Why Can't Everyone Be Rich?

—Where the hell is the pizza guy?

 

Did you know that it is virtually impossible for everyone to be wealthy? To understand why, just think for a moment about what it really means to have a lot of money (which is what most people think of when they hear the word wealthy). Essentially, it means that you can have a lot of stuff, like cars, houses, land and so on. Money, you see, no matter what the economists say about it, is access to resources, the media from which all that stuff is made.

But here's the catch: resources are not endless. In fact, they become more limited with each passing day. In case you haven't been paying attention, the earth's population is now over 7-billion. The planet itself, however, has not increased in size. The earth is pretty much the same as it has been for the last 4 billion years. The math is simple. A lot more people are clamoring for fewer and fewer resources. As a result, only a few may gain the advantage of having excessive access to the ever dwindling storehouse. There simply aren't enough of the excessive variety to go around; necessary resources for everyone, yes, but excessive, no.

But there's more. One of the resources (to some thinkers the main one) is human labor (and ingenuity). Even the Bible's primary statement regarding resources includes the human factor:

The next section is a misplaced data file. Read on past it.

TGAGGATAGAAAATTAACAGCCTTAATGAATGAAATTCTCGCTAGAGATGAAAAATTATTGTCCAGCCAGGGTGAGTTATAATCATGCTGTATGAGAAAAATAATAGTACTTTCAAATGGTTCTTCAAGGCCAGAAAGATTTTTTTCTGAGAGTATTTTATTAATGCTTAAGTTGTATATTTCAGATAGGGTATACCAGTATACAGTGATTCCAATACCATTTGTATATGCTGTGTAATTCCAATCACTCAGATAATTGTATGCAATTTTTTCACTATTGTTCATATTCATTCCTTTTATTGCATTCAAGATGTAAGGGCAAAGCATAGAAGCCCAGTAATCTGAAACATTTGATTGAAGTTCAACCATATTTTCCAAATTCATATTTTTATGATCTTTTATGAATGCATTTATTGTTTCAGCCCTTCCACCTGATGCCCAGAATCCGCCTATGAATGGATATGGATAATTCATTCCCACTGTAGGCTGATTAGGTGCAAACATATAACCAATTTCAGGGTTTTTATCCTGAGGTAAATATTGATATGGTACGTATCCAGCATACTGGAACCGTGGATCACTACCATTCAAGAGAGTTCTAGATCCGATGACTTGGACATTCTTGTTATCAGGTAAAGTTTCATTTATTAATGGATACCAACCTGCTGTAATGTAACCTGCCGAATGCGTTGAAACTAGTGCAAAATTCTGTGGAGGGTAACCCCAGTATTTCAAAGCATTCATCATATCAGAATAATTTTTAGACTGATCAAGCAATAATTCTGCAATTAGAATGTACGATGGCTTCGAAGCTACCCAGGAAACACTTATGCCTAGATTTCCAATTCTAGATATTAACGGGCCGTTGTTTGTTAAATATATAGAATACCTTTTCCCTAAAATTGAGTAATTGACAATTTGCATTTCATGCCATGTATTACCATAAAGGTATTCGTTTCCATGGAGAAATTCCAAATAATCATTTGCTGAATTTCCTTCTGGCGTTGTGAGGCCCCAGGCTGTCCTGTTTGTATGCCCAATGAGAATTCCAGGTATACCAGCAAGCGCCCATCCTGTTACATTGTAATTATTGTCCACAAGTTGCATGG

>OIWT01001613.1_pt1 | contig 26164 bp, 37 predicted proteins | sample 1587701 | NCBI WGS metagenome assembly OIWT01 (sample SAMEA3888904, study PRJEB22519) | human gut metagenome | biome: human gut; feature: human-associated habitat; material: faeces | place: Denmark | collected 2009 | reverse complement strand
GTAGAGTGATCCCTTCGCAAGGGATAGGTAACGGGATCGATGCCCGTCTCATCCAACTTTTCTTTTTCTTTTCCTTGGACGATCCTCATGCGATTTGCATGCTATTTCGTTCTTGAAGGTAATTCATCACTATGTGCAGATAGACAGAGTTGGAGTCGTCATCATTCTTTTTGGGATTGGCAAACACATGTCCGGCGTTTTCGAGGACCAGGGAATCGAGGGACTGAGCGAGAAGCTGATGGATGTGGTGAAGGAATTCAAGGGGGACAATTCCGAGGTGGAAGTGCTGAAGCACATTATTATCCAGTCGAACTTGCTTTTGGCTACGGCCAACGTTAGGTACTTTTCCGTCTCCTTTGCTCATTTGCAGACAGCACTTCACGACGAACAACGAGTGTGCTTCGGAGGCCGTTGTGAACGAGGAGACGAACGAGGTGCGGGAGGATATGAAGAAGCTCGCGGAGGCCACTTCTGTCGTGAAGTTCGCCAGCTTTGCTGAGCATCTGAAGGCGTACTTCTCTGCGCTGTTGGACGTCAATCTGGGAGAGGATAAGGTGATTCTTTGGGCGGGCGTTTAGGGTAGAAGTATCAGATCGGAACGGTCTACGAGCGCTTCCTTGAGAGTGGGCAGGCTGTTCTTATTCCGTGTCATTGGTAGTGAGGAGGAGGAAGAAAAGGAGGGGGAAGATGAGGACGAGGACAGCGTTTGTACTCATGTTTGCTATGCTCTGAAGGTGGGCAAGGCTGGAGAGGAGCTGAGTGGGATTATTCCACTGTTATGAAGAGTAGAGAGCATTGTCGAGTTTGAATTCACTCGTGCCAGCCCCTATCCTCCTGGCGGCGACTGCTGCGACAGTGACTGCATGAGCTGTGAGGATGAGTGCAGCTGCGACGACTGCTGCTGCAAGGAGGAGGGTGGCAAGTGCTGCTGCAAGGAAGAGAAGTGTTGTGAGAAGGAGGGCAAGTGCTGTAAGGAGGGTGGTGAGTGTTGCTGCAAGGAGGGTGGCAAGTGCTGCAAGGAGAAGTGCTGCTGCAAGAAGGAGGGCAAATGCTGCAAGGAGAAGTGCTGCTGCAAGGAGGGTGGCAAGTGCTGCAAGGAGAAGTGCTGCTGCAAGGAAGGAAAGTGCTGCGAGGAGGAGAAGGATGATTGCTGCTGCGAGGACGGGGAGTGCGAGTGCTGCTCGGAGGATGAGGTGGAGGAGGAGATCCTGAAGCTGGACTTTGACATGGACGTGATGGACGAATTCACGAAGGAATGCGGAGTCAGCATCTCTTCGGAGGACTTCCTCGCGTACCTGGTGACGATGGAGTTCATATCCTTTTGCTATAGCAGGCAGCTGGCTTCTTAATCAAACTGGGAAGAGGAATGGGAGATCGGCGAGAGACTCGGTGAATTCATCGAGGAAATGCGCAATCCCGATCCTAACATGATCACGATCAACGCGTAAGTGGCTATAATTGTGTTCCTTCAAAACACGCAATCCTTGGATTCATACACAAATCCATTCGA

The earth is the Lord's, and the fulness thereof; the world, and they that dwell therein.
(Psalms 24:1)

To really appreciate why everyone can't be rich, think of it primarily in terms of the human resources, and ask yourself a simple question: Would you really feel rich if you could not be served by another human being in some form or fashion? For example, rich people typically love to dine at fancy restaurants. But how is such a thing possible without human resources? If everyone was rich, who would prepare and serve the food, not to mention clean up afterwards? They (the rich) also like to drive (or be driven around in) luxurious cars. How could this happen without human labor, from the work involved in digging the ores to process the metal, to the actual design and manufacture of the car, not to mention all the toil associated with maintaining it? The bottom line is simple: The very essence of being rich suggests the power to access the labor of the non-rich. In terms that are less kind, being rich means you have the power to ride the backs of the poor.

Money without resources, especially the human kind, is meaningless. A simple thought experiment can easily confirm it. Imagine you woke up one morning and discovered a suitcase filled with money on your doorstep. Just for the fun of it, let's say it contained several million dollars. But suppose you then discovered that all the people in the world had mysteriously disappeared. How rich do you think you would feel then? You couldn't even call a pizza delivery service, let alone dine at the most expensive restaurant in town. You also couldn't drive to the nearest gas station to put enough gas in your car to make it to the Mercedes dealership to trade up.